Orange Is the New Black star Laverne Cox said in a statement to AdWeek that “We shot these new Red, White & Berry commercials earlier this year, before the world looked like it does today. Since it’s now so incredibly important that everyone does their part to stay safe, Smirnoff reimagined the work to help bring some levity during this difficult time and inspire people to get creative and stay connected with friends and family while hanging out from home.”

B-roll footage was reimagined in a fun, uplifting way – far different than what we are used to seeing from COVID-19 ads. Without being inconsiderate, Smirnoff was able to pivot their ad campaign with a fresh new tone that still addressed the reality of our world. It definitely got my attention – which means the disruption was a success.

Option #2: Be Informative

Consider layering the uplifting tone with a concept that informs users how your brand can be of service during this time. Many times, advertisers think that you have to create something far-fetched and off-brand in order to be considered a “disruptor concept,” but that actually is not the case. Becca Debono, 3Q’s Director of Creative Strategy, defines disruptive creative as “simply a creative concept that consumers wouldn’t normally expect to see from your brand (or on their feed) and therefore draws higher levels of interest.” Take GoDaddy, for example. Their typical assets are brightly colored with a simple message about bringing your idea online, like this:

So if you’re scrolling through and catch a strong, informative animation with a message about transitioning your business online in all black & white like the example below, you might stop and look twice.

GoDaddy isn’t trying to push the generic message that “we are all in this together.” Instead, the brand is aiming to be informative while standing out from their normal look to address their consumers where they are at right now in a disruptive way. This is an example of how you can be informative, yet disruptive, with your COVID-19 creative.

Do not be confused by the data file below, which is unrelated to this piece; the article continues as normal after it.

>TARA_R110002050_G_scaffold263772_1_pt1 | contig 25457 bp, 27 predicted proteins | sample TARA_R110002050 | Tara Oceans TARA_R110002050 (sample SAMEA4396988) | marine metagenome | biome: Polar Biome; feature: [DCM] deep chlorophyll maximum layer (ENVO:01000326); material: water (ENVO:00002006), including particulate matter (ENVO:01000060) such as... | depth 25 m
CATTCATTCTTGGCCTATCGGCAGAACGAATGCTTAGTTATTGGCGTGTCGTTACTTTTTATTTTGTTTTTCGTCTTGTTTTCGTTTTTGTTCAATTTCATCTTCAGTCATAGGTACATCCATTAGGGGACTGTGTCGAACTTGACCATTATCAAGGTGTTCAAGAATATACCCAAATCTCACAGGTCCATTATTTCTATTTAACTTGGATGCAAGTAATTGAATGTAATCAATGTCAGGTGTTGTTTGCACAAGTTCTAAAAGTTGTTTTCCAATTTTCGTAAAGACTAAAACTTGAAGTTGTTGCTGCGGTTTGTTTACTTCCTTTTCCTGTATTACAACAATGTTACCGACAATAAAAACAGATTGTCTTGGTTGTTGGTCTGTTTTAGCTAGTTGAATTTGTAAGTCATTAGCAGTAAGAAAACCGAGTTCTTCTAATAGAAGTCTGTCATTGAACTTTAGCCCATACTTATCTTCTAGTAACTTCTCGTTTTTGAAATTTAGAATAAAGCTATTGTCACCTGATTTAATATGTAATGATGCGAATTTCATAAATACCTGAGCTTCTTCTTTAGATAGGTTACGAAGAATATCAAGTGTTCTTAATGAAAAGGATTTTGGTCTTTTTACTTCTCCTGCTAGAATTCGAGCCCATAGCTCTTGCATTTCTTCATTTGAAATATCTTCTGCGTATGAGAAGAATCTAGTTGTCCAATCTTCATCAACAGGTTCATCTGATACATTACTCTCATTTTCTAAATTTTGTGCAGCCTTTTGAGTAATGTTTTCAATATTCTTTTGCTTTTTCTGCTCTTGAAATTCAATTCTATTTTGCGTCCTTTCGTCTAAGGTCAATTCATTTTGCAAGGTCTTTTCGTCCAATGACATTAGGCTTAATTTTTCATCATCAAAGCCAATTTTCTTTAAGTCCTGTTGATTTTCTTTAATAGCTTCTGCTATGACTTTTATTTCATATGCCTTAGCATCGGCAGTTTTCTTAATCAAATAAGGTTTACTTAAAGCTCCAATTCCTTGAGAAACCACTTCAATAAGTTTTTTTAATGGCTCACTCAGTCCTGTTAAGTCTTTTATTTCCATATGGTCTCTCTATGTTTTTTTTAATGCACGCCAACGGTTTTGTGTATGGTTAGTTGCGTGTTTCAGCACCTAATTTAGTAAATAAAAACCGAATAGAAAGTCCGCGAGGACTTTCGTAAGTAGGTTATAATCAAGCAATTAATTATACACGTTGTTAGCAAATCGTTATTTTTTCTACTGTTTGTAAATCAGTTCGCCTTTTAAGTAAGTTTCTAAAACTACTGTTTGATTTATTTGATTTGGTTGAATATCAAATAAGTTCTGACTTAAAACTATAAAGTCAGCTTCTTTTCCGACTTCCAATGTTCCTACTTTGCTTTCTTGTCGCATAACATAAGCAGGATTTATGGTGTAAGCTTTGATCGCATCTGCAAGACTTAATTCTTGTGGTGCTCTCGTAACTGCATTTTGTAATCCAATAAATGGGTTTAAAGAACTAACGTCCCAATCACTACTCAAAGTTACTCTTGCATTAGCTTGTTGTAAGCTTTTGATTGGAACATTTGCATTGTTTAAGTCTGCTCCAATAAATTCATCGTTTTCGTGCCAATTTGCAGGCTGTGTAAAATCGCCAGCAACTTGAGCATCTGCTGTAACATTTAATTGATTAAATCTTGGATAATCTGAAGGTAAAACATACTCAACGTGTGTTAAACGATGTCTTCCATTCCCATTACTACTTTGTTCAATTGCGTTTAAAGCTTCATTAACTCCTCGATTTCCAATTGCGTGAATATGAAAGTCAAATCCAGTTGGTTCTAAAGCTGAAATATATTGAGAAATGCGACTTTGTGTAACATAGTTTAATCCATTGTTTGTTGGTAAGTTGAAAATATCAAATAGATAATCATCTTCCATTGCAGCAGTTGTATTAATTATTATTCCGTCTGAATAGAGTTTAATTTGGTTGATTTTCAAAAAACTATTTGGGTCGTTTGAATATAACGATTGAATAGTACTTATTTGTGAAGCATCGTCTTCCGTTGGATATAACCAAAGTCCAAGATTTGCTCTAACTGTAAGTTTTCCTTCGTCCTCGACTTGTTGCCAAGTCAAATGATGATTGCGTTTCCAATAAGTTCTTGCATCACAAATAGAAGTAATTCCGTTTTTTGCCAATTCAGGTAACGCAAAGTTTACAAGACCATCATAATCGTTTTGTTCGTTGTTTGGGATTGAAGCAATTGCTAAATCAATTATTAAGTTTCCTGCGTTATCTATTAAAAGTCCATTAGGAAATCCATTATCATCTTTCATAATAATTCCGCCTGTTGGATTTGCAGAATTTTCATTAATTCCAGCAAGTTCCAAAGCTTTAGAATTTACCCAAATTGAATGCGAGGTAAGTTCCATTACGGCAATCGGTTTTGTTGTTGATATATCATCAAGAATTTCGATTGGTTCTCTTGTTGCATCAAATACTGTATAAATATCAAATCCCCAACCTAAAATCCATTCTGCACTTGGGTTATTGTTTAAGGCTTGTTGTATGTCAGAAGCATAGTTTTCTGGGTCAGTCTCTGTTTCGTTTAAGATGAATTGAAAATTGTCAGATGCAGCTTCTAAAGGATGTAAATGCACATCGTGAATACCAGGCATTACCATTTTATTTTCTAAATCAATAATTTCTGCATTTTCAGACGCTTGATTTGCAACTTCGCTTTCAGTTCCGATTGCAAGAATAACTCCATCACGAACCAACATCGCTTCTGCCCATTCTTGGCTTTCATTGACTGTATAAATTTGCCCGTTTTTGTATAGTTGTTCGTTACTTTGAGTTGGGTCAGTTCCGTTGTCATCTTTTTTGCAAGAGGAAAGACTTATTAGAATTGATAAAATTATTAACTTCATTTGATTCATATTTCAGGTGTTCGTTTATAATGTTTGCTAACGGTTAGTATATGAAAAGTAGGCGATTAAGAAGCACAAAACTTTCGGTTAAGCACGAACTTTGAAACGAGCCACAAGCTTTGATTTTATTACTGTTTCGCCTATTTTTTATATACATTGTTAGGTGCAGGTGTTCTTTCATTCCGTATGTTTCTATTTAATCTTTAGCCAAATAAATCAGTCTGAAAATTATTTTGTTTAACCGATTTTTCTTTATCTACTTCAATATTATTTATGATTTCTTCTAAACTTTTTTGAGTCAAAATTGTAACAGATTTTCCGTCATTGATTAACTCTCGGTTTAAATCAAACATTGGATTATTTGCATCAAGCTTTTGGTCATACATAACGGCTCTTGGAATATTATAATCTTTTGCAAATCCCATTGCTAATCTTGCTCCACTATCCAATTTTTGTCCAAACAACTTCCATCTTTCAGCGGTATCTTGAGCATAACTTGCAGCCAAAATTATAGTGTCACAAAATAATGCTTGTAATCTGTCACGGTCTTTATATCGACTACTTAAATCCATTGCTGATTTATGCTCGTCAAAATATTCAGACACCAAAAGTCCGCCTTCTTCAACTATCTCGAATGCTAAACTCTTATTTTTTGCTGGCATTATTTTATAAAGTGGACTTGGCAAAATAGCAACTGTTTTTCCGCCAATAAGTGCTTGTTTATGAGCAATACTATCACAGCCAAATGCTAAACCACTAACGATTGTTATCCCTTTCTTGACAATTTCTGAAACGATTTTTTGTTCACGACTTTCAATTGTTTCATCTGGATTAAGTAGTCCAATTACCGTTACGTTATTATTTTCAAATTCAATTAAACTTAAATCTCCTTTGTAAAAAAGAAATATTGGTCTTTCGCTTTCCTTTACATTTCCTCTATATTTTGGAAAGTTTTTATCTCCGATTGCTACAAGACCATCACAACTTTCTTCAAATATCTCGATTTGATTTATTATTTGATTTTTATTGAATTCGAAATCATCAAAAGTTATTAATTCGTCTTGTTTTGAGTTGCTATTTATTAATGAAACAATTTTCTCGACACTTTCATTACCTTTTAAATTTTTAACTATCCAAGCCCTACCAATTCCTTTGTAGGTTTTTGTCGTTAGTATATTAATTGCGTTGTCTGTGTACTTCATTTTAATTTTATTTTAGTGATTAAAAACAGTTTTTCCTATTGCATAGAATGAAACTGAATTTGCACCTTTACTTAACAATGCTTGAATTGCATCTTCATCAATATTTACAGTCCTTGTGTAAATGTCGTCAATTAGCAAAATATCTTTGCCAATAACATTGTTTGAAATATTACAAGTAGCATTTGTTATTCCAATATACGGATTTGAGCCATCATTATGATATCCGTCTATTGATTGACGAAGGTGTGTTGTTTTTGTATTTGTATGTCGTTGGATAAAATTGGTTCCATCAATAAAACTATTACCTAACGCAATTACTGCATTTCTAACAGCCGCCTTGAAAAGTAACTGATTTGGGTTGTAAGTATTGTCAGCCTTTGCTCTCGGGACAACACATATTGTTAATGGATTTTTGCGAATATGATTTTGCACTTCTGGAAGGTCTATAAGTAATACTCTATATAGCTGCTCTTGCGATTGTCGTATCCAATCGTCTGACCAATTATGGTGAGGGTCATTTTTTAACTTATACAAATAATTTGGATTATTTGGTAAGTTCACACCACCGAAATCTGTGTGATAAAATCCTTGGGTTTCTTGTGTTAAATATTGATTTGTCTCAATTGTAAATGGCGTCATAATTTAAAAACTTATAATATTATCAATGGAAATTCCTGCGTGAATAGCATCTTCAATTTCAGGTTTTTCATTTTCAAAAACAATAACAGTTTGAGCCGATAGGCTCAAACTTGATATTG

Option #3: Use the Theater of Sound

Sound has the ability to draw an immediate visceral response from people. It is engaging, captures our attention, and can convey a message without using any words. While many people are working from the comfort of their homes, advertisers should reconsider their general notion that most people aren’t listening to ads with sound on. In fact, I believe that the more time people are spending at home, the more people are listening to ads with sound on since there aren’t many other people around to be distracted by it. This makes it even more effective to use the theater of sound as a disruptive way to catch the attention of your audience.

Squarespace utilizes sound in a subtle way that combines eye-catching visuals and familiar sounds in assets that are directly related to the COVID-19 crisis. The typing and  movement of sound initially draws your attention, while the message and imagery is still drawing awareness to the message.

Disruption is more necessary than ever right now. Your audience wants to see it, and standing out will make your ads more efficient. There are ways to be disruptive without being a jerk during these unprecedented times. By simply shifting to an uplifting tone, getting informative, and utilizing the theater of sound, you can stand out and make an impact. Consider incorporating any (or all!) of these options and see what a difference it makes. Your audience might just thank you for the much-needed shakeup in the somber tone they have become accustomed to hearing.